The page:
Adversaries Go Hands-On in Japan: Know the Threat and Know the Solution

Japan, known for its innovation and efficiency, is a globally recognized industry leader. This puts Japan-based organizations at risk of being recognized as potentially valuable targets by both criminally motivated and targeted cyber adversaries. This blog, directly from the front lines of CrowdStrike® Falcon OverWatch™ threat hunting, shares intrusion insights drawn from activity observed in Japan throughout 2022 and provides actionable recommendations for securing your environment in 2023 and beyond.

Cybersecurity: A National Security Issue

In late 2022, Japan’s government updated its National Security Strategy (NSS) to reflect the state of the current threat landscape. This comprehensive document outlines the government’s approach to national security, including its cybersecurity policy. In particular, the NSS highlights just how widespread the cybersecurity threat is and outlines a national response to address supply chain risks, protect critical infrastructure and prevent intellectual property theft.  

The revised NSS notes several key improvements, such as increased investment in cybersecurity by Japan’s Self-Defence Force, a large increase in the number of cyber personnel trained to actively defend Japan from cyberattacks, and enhanced cooperation with regional allies and international alliances. 

Equally, the NSS acknowledges that the ever-increasing cyber threat to Japanese government institutions and private organizations requires a joint response effort among government, business and security experts. To participate in this partnership, security practitioners across business must understand, in detail, the threats impacting Japan.

Insights from the Security Industry

CrowdStrike has been actively protecting Japanese organizations for several years. During this time, the Falcon OverWatch threat hunters have seen firsthand the evolution of the threat to Japanese organizations and have been tracking these trends to inform the continued strengthening of their proactive hunting efforts against interactive cyberattacks.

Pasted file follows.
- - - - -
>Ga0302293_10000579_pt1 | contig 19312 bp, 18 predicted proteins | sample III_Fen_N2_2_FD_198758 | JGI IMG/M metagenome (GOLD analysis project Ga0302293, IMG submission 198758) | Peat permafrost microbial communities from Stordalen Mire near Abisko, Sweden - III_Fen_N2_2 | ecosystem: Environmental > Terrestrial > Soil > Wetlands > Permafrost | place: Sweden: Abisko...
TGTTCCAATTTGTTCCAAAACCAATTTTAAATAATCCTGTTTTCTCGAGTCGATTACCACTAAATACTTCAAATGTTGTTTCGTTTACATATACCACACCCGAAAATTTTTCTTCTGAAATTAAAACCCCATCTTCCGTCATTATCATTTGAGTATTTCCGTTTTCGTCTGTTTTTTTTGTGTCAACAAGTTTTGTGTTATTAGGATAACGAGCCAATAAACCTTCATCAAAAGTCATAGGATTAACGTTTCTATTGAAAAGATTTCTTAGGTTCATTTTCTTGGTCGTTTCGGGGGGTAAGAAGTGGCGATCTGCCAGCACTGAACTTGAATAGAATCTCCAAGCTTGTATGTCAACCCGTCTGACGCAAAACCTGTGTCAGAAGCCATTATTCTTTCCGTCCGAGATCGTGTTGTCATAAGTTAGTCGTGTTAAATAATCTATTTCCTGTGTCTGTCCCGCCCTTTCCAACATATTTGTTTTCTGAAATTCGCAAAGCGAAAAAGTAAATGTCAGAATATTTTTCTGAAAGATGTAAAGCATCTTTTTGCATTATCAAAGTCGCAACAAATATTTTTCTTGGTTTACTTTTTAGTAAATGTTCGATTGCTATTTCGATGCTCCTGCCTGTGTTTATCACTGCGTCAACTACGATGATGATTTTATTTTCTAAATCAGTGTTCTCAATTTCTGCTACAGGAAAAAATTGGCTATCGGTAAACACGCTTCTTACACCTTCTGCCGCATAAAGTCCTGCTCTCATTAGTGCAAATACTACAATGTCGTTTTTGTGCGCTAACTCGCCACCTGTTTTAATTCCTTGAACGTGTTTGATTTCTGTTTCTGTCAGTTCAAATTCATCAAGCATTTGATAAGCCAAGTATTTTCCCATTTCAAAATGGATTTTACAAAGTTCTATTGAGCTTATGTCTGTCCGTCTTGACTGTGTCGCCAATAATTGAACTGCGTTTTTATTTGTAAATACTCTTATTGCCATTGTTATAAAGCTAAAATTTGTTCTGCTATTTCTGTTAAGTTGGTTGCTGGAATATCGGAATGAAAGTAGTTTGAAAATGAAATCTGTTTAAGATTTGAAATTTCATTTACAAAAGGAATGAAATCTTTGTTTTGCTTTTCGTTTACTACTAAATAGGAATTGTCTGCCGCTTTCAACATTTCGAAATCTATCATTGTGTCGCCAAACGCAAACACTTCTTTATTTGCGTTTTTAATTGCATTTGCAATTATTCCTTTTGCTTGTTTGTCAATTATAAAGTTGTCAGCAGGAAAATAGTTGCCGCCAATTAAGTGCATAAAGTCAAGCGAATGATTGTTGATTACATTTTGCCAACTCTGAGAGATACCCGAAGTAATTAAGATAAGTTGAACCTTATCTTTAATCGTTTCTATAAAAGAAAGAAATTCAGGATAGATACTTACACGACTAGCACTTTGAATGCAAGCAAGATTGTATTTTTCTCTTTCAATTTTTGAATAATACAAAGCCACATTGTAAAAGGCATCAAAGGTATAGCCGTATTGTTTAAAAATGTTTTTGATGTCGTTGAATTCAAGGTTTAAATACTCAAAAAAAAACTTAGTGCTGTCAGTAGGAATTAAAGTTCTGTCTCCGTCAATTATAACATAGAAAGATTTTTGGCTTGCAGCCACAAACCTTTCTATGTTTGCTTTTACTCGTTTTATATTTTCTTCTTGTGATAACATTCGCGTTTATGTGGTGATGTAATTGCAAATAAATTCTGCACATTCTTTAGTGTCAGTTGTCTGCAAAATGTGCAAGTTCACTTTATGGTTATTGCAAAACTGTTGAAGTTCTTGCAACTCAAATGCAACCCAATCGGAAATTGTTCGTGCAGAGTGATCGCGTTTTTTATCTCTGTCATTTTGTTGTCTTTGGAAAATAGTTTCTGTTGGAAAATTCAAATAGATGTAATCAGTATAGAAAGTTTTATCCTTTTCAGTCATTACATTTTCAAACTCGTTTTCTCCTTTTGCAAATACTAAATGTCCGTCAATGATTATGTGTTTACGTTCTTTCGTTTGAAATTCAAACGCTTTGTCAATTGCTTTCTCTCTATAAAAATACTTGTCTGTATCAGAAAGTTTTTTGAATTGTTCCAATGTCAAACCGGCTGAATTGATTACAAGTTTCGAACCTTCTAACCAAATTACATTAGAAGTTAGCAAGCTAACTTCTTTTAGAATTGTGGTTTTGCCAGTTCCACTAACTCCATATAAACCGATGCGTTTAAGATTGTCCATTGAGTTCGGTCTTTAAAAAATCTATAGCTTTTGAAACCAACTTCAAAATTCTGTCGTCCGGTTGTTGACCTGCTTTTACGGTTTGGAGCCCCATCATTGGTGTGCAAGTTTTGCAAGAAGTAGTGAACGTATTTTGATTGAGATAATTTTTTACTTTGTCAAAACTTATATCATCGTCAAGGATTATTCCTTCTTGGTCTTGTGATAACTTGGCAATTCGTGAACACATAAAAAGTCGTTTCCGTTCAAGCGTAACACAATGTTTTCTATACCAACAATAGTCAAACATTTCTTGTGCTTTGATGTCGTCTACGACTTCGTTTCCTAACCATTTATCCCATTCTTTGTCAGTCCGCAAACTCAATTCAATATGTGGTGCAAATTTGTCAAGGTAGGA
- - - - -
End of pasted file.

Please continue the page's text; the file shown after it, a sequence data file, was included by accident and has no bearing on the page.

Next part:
Over the past three years, interactive intrusion activity against Japan-based organizations has seen sustained year-over-year increases. In particular, an increasing proportion of intrusions has been attributed to eCrime activity. During 2022, eCrime accounted for 60% of all interactive intrusion activity observed by Falcon OverWatch.

Targeted intrusion (aka state-nexus) activity made up 9% of all intrusions uncovered, while the remaining 31% of observed intrusions were unattributed. This is compared with 2021, when eCrime accounted for 46% of activity, and targeted intrusion operations accounted for 27% of activity.

Figure 1. Change in the distribution of observed intrusions of Japan-based organizations by threat type, 2021 vs. 2022 (click to enlarge)

Which Adversaries Are Operating in Japan and Why?

Understanding the motivations and tradecraft of key adversaries operating in Japan is an invaluable insight for defenders looking to improve their capacity to both detect and respond to the latest cyber threats.

Throughout 2022, suspected eCrime adversaries, named SPIDERs in CrowdStrike’s threat actor terminology, were the most prolific adversary group operating in Japan. Japan’s economic strengths make it an obvious target for financially motivated eCrime adversaries. Japan is an internationally recognized innovation hub and home to global brands across key sectors including technology, manufacturing and automotive. With an estimated gross domestic product (GDP) of $4.4 trillion USD in 2023, Japan is the third largest globally, with a GDP value representing more than 2.2% of the world’s economy.1